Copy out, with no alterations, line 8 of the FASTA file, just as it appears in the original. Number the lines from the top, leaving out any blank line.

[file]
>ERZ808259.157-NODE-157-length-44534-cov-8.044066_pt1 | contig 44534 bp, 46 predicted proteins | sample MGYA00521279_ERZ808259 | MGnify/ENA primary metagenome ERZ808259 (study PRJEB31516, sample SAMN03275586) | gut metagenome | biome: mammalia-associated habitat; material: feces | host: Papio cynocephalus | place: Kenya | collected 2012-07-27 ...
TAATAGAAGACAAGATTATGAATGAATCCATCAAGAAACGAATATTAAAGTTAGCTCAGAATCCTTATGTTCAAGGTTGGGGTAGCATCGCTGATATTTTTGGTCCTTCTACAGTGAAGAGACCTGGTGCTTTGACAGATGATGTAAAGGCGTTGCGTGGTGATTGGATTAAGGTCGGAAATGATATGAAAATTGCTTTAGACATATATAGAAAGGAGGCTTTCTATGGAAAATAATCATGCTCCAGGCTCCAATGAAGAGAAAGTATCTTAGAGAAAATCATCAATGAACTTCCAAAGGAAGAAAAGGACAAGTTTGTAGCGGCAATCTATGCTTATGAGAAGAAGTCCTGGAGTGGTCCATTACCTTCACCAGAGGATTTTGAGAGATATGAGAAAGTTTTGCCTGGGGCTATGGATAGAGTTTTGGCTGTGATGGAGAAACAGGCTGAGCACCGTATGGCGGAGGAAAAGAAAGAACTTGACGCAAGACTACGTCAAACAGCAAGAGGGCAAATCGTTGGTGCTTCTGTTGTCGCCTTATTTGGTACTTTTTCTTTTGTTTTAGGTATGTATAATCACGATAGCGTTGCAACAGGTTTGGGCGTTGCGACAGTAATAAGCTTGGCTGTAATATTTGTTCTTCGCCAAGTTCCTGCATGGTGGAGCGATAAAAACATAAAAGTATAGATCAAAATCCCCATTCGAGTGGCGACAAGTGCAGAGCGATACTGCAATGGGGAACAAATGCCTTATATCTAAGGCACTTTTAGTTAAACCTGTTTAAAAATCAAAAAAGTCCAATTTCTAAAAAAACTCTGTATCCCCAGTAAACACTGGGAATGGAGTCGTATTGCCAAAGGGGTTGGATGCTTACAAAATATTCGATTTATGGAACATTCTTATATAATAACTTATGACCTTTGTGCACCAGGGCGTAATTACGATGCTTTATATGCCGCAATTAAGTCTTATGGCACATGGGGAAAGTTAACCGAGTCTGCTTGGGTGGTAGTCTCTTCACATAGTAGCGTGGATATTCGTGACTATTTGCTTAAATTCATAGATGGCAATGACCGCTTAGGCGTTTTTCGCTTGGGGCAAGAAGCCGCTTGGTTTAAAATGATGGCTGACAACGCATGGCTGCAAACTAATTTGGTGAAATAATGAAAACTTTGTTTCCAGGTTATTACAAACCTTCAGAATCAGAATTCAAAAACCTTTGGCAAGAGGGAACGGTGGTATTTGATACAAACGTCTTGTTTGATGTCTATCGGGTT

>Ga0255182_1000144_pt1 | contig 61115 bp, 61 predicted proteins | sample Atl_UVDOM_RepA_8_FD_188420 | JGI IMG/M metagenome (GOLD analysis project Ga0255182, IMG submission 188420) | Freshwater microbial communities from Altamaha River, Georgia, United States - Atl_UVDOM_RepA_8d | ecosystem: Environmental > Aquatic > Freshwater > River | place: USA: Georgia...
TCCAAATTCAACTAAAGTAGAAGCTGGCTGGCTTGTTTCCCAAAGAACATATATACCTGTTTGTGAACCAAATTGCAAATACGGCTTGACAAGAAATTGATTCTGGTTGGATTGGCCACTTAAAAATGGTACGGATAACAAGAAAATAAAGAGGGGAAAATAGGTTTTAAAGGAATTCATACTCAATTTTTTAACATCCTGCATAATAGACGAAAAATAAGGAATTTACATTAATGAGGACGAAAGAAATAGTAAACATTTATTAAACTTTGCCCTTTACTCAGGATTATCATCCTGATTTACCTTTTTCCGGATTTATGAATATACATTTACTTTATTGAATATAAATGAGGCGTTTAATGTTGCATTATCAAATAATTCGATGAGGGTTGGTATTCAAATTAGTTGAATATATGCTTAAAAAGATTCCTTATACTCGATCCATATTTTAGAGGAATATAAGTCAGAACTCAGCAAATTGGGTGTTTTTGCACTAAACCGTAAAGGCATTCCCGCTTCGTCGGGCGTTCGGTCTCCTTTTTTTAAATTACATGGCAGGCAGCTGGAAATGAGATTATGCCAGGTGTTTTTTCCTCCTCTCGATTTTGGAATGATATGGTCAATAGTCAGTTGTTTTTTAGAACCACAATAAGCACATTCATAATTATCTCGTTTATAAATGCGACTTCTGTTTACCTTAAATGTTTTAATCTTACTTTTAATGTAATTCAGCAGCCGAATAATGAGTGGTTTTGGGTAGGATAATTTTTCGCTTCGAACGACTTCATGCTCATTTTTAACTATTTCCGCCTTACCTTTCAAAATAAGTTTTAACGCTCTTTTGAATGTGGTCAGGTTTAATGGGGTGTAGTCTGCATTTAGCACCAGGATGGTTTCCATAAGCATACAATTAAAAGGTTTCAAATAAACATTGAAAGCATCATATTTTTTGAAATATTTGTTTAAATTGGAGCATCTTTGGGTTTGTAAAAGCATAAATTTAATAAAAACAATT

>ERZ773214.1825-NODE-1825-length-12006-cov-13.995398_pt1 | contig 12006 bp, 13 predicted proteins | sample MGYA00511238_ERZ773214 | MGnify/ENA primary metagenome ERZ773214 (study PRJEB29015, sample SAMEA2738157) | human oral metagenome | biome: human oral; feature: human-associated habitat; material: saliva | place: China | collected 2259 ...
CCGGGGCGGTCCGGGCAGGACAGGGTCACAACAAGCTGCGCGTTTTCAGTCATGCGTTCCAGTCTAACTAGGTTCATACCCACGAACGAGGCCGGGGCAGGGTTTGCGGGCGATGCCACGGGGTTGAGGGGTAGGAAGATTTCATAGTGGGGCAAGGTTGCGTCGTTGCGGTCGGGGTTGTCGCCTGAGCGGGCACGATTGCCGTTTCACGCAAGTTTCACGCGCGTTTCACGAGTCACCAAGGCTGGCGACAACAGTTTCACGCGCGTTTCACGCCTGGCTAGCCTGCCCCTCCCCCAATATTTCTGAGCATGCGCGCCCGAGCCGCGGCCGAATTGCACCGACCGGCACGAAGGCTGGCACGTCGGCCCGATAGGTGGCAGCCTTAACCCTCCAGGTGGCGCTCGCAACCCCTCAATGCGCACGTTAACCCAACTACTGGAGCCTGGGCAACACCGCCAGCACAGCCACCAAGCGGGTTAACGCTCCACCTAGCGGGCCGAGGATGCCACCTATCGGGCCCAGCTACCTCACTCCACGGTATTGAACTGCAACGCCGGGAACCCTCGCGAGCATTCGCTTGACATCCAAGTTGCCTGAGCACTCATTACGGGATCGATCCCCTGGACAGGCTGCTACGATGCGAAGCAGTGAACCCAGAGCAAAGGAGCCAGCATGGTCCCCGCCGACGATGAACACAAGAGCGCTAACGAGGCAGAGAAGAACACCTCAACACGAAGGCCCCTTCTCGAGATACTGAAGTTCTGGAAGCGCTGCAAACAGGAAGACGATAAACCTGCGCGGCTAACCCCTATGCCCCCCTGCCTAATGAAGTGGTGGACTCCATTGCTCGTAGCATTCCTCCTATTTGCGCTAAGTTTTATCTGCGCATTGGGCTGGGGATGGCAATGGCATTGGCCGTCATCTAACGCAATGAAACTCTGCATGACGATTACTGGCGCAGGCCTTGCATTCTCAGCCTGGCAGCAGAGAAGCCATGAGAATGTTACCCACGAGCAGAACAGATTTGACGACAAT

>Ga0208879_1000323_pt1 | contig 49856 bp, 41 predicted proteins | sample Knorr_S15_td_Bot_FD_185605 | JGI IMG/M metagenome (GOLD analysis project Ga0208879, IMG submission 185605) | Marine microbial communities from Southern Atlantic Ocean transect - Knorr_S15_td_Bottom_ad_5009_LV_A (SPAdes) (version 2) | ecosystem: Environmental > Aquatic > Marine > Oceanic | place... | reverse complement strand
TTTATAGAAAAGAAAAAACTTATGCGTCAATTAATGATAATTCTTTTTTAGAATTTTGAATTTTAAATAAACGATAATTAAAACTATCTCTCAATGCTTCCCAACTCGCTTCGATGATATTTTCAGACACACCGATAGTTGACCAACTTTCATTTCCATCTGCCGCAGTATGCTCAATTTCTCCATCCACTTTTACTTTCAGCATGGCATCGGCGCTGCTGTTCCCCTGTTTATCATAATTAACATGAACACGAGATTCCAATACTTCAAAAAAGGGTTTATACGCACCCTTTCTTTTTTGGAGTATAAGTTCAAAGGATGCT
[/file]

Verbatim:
TTTATAGAAAAGAAAAAACTTATGCGTCAATTAATGATAATTCTTTTTTAGAATTTTGAATTTTAAATAAACGATAATTAAAACTATCTCTCAATGCTTCCCAACTCGCTTCGATGATATTTTCAGACACACCGATAGTTGACCAACTTTCATTTCCATCTGCCGCAGTATGCTCAATTTCTCCATCCACTTTTACTTTCAGCATGGCATCGGCGCTGCTGTTCCCCTGTTTATCATAATTAACATGAACACGAGATTCCAATACTTCAAAAAAGGGTTTATACGCACCCTTTCTTTTTTGGAGTATAAGTTCAAAGGATGCT